Even on the day of his passing quirky stuff was happening. My family is like The Broons. There’s as many of us as them and like The Broons if one heads out to solve a problem then another nine follow behind them. On the day my dad was at the end he had been put into twilight to ease his pain. It was decided a word with the nurse was required and in typical Broons/Scott family tradition nine of them set off down the corridor and I was charged with watching my dad as I had a “nursing background”. I’d worked for nine months in a psychiatric hospital about ten years prior. They hadn’t been out the room more than two minutes and my dad decided, from whatever level of consciousness he was on, It seems to have gone a bit quite I’ll just sneak away now. And he stopped breathing. I got a fright. I then said, “Shit dad they’re all out the room. Could you please just hang on.” And he promptly started breathing again.

So then I lean out his room and call on the family. As I was doing this I did the most ridiculous thing of keeping one hand on his bed, like you do with a shopping trolley in the supermarket…in case someone is looking for exactly the same groceries as you and makes off with your stuff. I’ve no idea where I thought he might be going. I think the chances of him leaping up and announcing there’s maybe some time left for a final bet at the bookies were slim.

PS My dad’s the one on the left in this photo.

 

 

 

We understand why you’re feeling down.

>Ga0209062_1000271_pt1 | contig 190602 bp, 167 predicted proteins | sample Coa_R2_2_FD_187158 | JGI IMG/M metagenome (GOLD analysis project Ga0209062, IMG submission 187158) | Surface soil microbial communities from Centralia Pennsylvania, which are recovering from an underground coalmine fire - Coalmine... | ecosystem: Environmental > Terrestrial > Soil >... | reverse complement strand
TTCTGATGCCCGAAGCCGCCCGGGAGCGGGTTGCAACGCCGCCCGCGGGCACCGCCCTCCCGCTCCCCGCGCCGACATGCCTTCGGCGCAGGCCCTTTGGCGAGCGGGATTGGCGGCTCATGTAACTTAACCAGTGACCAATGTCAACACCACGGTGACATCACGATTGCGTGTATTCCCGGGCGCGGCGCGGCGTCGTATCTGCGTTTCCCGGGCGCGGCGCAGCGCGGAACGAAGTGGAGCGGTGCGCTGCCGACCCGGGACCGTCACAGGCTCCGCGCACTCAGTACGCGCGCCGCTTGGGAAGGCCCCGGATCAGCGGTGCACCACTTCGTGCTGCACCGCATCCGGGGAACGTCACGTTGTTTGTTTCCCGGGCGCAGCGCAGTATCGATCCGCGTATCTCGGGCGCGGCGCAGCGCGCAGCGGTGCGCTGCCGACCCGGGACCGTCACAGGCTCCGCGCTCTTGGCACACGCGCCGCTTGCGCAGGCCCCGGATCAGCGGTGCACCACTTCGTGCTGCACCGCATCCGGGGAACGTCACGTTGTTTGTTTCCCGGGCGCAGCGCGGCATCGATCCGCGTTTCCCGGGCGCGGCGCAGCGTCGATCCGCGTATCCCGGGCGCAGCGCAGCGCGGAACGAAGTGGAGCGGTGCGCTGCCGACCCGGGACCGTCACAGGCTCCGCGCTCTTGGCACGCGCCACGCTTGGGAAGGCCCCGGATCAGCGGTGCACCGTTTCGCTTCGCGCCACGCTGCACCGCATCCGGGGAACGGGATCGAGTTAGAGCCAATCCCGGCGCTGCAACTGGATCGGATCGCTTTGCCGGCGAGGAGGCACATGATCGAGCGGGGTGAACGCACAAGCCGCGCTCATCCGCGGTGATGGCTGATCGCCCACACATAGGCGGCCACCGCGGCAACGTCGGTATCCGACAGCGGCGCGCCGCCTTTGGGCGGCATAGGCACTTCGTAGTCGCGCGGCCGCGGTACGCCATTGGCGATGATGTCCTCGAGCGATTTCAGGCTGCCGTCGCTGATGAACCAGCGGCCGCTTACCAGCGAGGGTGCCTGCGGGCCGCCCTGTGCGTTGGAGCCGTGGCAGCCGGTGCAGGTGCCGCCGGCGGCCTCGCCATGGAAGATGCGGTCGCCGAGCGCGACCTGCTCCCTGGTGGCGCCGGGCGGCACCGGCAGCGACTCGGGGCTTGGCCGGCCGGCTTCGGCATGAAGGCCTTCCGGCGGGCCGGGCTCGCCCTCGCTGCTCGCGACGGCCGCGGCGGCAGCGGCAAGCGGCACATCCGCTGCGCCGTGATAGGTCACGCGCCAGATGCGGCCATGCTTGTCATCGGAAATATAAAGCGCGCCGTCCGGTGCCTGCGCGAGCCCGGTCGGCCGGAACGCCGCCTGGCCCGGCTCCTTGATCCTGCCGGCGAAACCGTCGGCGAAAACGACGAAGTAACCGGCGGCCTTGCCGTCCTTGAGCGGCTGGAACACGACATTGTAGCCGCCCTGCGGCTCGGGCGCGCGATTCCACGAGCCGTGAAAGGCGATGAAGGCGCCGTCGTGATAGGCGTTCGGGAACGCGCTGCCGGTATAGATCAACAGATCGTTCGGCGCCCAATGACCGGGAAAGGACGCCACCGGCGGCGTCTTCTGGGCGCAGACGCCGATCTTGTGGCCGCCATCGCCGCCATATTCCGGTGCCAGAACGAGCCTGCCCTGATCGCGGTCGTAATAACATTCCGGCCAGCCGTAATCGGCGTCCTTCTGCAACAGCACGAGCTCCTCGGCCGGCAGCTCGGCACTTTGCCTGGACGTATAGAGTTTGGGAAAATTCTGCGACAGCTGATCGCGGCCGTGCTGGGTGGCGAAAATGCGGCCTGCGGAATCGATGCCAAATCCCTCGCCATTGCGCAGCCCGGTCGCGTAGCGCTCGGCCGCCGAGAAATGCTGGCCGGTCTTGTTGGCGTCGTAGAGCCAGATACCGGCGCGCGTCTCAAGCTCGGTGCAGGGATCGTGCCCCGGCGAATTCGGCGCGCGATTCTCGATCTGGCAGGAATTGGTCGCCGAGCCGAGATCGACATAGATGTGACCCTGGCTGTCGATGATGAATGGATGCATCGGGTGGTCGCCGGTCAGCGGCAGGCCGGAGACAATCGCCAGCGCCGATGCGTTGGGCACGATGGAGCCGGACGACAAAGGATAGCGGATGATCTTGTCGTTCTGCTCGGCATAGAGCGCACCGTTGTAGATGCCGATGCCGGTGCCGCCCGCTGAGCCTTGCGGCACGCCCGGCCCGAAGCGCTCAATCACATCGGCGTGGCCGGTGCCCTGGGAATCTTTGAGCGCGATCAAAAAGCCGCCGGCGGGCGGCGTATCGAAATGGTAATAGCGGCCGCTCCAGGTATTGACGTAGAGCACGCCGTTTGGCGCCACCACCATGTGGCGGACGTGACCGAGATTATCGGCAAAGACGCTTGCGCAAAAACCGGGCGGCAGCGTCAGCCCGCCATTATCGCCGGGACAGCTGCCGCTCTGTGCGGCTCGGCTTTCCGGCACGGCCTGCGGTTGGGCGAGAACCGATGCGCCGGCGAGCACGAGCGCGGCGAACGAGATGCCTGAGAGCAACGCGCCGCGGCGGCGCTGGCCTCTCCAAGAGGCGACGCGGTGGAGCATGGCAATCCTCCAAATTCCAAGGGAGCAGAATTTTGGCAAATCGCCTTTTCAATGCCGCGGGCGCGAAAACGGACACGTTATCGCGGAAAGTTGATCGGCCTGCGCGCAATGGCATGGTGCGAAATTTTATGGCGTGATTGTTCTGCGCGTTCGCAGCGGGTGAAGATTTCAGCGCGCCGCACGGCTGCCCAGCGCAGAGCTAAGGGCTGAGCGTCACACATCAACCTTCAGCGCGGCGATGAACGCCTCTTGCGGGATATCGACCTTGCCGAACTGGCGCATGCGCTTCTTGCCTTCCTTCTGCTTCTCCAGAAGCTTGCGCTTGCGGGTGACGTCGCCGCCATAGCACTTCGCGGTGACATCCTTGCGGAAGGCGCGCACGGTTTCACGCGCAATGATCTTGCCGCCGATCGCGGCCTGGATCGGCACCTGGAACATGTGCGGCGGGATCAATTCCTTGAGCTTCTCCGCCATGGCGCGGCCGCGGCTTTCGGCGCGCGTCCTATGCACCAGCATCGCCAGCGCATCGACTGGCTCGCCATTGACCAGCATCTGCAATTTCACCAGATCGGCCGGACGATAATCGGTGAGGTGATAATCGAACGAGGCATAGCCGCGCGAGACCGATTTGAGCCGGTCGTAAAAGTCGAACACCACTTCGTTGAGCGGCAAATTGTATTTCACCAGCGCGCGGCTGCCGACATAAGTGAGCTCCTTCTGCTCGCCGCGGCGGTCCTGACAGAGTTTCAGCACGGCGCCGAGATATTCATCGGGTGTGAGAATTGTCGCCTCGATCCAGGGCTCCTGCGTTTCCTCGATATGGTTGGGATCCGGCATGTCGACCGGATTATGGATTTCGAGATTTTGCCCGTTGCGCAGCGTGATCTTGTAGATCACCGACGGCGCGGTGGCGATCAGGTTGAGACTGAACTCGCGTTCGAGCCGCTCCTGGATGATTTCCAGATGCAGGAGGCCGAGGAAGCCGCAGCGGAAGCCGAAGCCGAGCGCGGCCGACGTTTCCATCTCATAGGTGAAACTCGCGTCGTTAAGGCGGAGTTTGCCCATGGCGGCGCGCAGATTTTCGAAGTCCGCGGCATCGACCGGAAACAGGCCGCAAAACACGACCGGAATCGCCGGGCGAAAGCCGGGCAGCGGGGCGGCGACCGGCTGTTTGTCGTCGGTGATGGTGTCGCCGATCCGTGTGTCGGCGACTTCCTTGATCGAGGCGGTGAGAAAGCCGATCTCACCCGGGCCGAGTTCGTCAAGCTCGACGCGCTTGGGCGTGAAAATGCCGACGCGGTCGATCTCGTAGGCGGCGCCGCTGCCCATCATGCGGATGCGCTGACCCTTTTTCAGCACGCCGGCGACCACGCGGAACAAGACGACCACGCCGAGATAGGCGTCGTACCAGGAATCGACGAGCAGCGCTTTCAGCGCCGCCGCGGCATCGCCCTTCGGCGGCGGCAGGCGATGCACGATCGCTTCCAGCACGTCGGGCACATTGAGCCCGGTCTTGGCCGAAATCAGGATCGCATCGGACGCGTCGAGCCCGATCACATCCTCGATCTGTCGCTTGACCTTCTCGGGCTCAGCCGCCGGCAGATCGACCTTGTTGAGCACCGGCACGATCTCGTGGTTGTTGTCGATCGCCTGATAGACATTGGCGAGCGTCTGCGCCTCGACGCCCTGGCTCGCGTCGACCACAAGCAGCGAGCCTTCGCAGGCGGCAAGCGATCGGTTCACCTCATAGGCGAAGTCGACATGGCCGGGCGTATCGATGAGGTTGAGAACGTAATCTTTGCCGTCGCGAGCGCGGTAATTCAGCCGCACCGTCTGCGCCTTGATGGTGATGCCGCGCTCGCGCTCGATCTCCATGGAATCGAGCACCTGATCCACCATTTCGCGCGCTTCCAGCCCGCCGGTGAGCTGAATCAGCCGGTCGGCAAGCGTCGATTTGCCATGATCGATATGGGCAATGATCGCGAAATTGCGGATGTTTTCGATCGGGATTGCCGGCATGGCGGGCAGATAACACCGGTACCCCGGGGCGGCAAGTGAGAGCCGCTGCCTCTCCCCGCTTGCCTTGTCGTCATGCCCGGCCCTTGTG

Christmas is nearly upon us, and all the good things that brings will be enjoyed by many over the next few days. But it goes without having to be said this is also a very difficult time for people who are suffering a multitude of problems. The first thing you should realise, if you’re one of those people, is there is nothing wrong with feeling the way you do. So don’t add that to what, I’m sure for some, seems like an endless list. The people around you understand why you feel like this. The number one reason for that is at some point they’ve been in the same place as you.

I remember one Christmas Eve sitting alone at night in my parents living room and just breaking down, thinking my life had reached such a point of desperation that it would never right itself again. That I would never feel like the person I used to be again. That was years ago. Today I’m as happy as one can be. Yes still got problems, still got worries, can still crash on the odd day and start building my own endless list. Thankfully it only happens on rare occasions.

There’s no magic wand we can wave to make these things better overnight, but I do stress here…Things will get better. I’m no councillor. I don’t know therapy but I’ll share here some things that are cost free that have worked for me.

  1. If there’s someone who’s hurt you in your life, who you no longer want to influence your thoughts…write a letter to them. It’s not to be sent to them. Just write a giant FUCK YOU! to that person and to why you’re done with whatever happened and how in the future they ARE NOT going to influence how you approach your own life.
  2. Treat yourself. I know this is not so easy to do when money is an issue, or is the issue that’s causing the stress. You don’t always need money to do this. There will be a multitude of free activities on in the nearest town. Look them up. Go participate in one. Do it for you. If you do have some spare cash buy yourself something frivolous and unnecessary. You’ve earned it.
  3. Make a list of all the good things you’ve done in recent times. You’ll be surprised once you add them up.
  4. Get some air. Try to get to some open country. The space is good. If you’re alone enjoy the solitude. Enjoy not having to have this time committed to anything but you.
  5. And as I say at the start, accept something is wrong but don’t let that define you. Your unwell. There are many effective treatments to address this. Remember you’re not the only one being reflective right now. Someone somewhere is probably being reflective about you.